Google Bars Three Linux Web Browsers Out of its Services

By Bill Toulas / December 14, 2019

Google has decided to exclude Konqueror, Falkon, and Qutebrowser from its services, as the company considers them to be highly insecure. What this means is that the users of the above software products won’t be able to access their Gmail, Gdrive, Calendar, Photos, Google Play, Translate, Maps, and Search. No one is certain about when Google imposed this ban as there have been no official announcements about it, however, users of the aforementioned browsers are confirming the problems they’re having with Google Services since yesterday.

google falcon

Source: Bleeping Computer

If you try to login to your Google Account via these three browsers, Google will serve you an error message which concerns the security of the browser, urging you to use different software. The official list of the supported browsers includes Chrome, Safari, Firefox, Opera, Internet Explorer, and Edge. Of course, Chrome-based browsers are also supported albeit they are not listed. On all of these browsers, JavaScript will also have to be turned on in order not to face any log-in troubles. Could this be the case with the three browsers that are not playing well with Google’s Services?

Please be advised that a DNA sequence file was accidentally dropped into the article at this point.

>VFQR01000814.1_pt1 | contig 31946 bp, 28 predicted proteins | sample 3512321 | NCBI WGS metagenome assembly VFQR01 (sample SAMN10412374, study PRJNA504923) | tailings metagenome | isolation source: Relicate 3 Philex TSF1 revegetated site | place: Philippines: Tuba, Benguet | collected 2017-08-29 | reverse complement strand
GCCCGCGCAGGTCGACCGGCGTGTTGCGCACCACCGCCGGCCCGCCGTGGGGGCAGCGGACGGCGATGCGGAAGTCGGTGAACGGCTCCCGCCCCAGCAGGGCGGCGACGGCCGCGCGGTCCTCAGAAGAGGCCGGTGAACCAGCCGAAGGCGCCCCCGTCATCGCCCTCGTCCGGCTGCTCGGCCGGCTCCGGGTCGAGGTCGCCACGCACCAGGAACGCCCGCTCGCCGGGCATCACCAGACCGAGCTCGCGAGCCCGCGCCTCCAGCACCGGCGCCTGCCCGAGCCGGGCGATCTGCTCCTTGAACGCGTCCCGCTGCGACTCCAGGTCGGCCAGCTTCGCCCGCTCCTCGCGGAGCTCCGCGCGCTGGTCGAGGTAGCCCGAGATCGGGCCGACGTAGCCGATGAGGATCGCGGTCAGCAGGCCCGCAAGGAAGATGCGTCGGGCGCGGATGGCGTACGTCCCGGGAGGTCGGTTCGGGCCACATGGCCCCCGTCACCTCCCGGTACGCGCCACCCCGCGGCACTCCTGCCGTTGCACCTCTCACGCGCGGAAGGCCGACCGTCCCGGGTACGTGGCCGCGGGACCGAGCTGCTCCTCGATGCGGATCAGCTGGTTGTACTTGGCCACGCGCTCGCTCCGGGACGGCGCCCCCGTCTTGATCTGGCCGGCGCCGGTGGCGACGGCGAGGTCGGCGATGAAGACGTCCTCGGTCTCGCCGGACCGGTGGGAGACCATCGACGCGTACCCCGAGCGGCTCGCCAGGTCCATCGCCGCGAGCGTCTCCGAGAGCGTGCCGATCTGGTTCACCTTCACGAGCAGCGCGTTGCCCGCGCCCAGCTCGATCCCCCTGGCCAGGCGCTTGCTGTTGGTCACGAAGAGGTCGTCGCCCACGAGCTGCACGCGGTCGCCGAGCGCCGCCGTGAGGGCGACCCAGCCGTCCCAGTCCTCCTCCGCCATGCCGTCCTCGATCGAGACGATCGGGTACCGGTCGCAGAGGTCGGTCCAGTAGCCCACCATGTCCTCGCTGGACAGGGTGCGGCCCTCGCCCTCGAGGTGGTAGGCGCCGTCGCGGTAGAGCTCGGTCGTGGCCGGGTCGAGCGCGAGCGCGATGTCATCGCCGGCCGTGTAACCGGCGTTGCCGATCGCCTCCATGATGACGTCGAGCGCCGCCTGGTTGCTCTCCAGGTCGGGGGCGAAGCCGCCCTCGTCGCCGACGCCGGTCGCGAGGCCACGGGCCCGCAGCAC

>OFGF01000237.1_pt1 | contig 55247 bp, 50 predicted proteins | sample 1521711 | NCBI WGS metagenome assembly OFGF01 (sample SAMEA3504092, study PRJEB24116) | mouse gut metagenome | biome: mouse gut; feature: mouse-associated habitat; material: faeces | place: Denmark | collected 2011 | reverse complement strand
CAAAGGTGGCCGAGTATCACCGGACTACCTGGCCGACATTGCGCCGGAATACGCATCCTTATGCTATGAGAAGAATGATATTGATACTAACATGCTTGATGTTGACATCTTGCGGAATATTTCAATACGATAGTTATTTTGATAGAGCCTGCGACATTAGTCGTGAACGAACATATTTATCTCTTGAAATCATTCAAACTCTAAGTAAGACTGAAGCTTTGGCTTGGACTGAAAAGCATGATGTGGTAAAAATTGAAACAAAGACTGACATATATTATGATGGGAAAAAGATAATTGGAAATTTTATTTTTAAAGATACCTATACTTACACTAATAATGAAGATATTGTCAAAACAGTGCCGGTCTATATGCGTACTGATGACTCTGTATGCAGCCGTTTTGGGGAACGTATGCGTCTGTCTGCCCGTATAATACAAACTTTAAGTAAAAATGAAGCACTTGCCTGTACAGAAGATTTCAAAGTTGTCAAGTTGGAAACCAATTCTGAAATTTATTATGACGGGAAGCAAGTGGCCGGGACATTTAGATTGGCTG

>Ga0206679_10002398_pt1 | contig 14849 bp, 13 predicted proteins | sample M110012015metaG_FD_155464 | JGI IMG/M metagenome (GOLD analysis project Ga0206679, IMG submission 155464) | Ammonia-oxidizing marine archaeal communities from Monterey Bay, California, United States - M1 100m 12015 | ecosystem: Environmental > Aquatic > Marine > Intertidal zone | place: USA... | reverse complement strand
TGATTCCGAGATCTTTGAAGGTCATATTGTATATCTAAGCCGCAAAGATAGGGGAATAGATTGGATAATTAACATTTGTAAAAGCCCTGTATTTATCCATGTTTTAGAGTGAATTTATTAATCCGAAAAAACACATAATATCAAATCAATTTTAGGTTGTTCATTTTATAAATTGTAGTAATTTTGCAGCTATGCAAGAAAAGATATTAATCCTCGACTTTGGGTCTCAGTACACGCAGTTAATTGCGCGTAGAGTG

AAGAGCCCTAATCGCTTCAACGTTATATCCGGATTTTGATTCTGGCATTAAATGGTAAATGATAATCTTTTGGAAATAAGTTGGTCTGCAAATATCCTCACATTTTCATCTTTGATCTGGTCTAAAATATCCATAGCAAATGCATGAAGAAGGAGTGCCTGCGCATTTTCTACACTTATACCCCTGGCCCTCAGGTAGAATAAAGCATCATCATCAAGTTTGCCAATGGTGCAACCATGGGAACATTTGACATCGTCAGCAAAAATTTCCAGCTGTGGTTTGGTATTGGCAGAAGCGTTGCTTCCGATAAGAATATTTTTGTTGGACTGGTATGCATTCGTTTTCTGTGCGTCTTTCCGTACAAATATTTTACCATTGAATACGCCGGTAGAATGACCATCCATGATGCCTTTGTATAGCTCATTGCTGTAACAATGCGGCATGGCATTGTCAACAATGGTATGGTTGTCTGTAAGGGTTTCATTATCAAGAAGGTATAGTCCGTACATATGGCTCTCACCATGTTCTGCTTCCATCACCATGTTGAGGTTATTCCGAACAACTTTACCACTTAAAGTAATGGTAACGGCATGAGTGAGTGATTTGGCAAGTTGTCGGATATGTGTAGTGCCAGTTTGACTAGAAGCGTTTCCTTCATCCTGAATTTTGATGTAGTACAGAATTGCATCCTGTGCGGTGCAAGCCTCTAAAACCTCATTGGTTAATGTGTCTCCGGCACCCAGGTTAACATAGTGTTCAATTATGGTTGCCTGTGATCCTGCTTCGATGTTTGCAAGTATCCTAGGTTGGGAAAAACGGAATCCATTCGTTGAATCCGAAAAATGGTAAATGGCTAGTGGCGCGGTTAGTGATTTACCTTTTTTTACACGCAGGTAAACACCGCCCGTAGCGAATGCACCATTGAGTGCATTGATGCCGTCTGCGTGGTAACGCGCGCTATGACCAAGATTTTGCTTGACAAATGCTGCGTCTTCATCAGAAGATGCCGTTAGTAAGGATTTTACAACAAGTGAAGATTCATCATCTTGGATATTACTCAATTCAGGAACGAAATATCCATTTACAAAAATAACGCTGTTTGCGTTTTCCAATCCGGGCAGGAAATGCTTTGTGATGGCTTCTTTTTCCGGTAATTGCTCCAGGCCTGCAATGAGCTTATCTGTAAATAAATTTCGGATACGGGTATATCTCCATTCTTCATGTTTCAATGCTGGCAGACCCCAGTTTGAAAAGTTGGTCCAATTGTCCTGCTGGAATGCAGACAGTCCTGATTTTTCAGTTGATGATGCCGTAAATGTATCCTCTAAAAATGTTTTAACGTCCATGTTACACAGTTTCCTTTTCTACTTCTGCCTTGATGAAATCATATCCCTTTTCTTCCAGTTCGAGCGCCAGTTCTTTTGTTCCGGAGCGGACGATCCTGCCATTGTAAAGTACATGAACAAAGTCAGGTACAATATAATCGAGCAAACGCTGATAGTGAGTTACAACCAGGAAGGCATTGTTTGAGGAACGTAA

Right now, we can’t say what the reason is with certainty. Konqueror’s most recent update came out 18 months ago, so the software is severely outdated and definitely insecure. Qutebrowser and Falkon, however, are actively developed right now, with their respective developer teams pushing updates every now and then. Both are using the QtWebEngine, so their ban could have a common ground right there. Google may be considering the version of the QtWebKit used by these browsers outdated now, and so this could be the reason why they are excluded. Still, since Google hasn’t provided any clarifications, this is only an assumption at this point.

If you don’t wish to abandon your Linux browser just to be able to login to your Google Account, there are some workarounds. Some users have changed their user agent to “Firefox” and got their account access back. Others found that enabling the “less secure apps” setting in their Google account resolved the issue. If you’re on the look for a web browser that respects your privacy while allowing you to seamlessly connect to any online service you’re using, check out our list with the five best options to pick from.

What is your web browser of choice and why? Let us know in the comments down below, or join the discussion on our socials, on Facebook and Twitter.

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